Safed in the 1930s - with the Abbo Family
This weekend, I was fortunate enough to go to a party at my dear friend, Rafi Abbo's house. The party was in memory of an incident that had occurred to this family decades ago in Safed. Little did I know that my friend, who I have known for over a decade, is part of the rich heritage and history of Safed.
This story, which he told, exemplifies how one family helped others from their home in Safed, even at risk to their own lives. The Abbo family has lived in Safed since the 19th century, and has influenced the people of Safed throughout the generations.
Illegal Immigrants in the 1930s
People who were oppressed or escaping persecution always knew that the Abbo home in Safed was a safe haven for them. In the early 1930s, the home became a way station for Jewish immigrants who were considered illegal by the ruling British. The entire Abbo family was active in aiding these Jews. Raphael Abbo would take immigrants on foot across the northern border to their home. His father, Meir, would give them both shelter and clothing. They would make appropriate false papers for these Jews and help them to resettle in Palestine. Meir had a close connection to an Arab who was a longtime government worker. Through the Arab, he was able to get original stamps to prepare documents showing that these new immigrants had actually been born in Palestine.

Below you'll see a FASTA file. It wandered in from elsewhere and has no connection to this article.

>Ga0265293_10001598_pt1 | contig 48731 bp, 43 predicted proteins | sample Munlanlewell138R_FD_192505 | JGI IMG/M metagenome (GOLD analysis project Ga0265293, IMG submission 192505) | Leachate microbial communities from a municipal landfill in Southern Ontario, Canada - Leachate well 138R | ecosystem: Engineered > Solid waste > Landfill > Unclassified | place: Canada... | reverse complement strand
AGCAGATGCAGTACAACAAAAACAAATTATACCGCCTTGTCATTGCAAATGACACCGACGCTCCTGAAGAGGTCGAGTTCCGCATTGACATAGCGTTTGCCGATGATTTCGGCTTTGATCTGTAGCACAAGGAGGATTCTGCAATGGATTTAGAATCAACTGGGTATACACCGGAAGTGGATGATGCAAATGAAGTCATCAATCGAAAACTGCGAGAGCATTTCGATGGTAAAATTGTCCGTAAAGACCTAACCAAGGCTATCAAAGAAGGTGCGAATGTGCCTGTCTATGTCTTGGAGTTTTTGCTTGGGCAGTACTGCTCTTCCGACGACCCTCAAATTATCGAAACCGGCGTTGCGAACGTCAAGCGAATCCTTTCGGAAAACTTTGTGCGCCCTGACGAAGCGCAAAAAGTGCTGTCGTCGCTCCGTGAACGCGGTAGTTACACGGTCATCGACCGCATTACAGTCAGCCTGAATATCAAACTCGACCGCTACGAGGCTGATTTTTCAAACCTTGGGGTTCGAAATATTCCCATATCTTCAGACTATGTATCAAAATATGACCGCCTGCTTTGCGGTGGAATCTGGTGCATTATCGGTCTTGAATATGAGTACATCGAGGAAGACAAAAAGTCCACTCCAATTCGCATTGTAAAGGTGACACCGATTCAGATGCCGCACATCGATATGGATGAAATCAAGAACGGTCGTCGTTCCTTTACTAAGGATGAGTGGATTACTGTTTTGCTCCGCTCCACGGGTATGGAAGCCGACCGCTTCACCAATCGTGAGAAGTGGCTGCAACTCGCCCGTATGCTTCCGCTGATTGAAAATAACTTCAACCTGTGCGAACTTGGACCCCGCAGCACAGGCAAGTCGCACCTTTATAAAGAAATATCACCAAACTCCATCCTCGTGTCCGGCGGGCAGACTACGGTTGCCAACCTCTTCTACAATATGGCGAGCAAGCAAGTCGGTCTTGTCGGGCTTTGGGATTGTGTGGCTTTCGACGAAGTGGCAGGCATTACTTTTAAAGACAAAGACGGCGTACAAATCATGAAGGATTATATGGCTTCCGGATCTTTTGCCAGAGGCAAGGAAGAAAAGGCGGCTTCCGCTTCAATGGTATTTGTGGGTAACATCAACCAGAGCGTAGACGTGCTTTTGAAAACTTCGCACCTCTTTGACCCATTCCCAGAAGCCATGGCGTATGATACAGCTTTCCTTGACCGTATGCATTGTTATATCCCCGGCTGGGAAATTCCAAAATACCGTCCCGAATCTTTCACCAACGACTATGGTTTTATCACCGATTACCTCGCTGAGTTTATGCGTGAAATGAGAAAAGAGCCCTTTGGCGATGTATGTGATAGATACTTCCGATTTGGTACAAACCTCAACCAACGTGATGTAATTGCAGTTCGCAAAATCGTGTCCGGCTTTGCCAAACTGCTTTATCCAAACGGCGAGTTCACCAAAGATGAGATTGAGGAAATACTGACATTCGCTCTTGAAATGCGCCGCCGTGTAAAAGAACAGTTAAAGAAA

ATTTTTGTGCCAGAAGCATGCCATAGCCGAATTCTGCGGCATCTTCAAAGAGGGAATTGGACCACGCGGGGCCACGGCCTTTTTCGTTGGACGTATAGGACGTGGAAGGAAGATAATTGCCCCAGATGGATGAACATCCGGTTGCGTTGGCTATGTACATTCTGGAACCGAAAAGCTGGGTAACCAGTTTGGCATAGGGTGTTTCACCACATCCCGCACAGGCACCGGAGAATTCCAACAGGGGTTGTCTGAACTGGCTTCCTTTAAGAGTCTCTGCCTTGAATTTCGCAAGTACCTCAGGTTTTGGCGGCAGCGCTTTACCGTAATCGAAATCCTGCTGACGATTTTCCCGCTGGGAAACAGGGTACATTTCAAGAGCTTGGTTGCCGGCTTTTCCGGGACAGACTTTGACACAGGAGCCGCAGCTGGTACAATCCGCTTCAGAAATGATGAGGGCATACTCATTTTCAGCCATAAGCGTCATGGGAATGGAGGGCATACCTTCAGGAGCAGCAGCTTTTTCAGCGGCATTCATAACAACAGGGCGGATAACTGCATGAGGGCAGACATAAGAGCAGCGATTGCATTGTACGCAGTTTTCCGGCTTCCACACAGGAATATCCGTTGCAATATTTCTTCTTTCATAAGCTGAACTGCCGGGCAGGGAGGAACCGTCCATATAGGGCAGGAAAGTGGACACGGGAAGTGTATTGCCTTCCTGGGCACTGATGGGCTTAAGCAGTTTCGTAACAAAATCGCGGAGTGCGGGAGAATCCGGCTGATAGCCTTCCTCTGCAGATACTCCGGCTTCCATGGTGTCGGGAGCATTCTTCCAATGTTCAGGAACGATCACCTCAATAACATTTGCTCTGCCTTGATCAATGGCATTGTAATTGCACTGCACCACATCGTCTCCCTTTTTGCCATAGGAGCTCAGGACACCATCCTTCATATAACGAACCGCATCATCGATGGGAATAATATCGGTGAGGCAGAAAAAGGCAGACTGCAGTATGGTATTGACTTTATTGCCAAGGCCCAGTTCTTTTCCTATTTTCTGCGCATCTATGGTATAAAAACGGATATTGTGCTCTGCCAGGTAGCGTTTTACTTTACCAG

A Tip Comes
After working quietly for two years, the Abbo family was raided by the British. On January 24, 1935, the British made a surprise visit to the Abbo home and searched it. The stamps had been hidden in the body of an oil lamp. The chief inspector was just about to look in the lamp when a sheet of paper fell out of it. It was King George's reply to a letter that Meir Abbo had sent to him congratulating him on becoming king!
With shock, the British inspectors refolded the note, replaced it in the lamp, asked for an apology from the Abbo family and left the house! The Abbos were actually speechless for quite awhile - in disbelief at the miracle that had occurred. Meir Abbo was so excited and amazed that he wrote a note to future generations in his prayer book. He wrote that the 12th of Shvat, 5695, when the government searched the house and they were spared, was to be a day of celebration and praise.
And so I sat, at Rafi Abbo's table on the 12th of Shvat, celebrating this miracle with his family and admiring this part of Safed history that lives on to this day.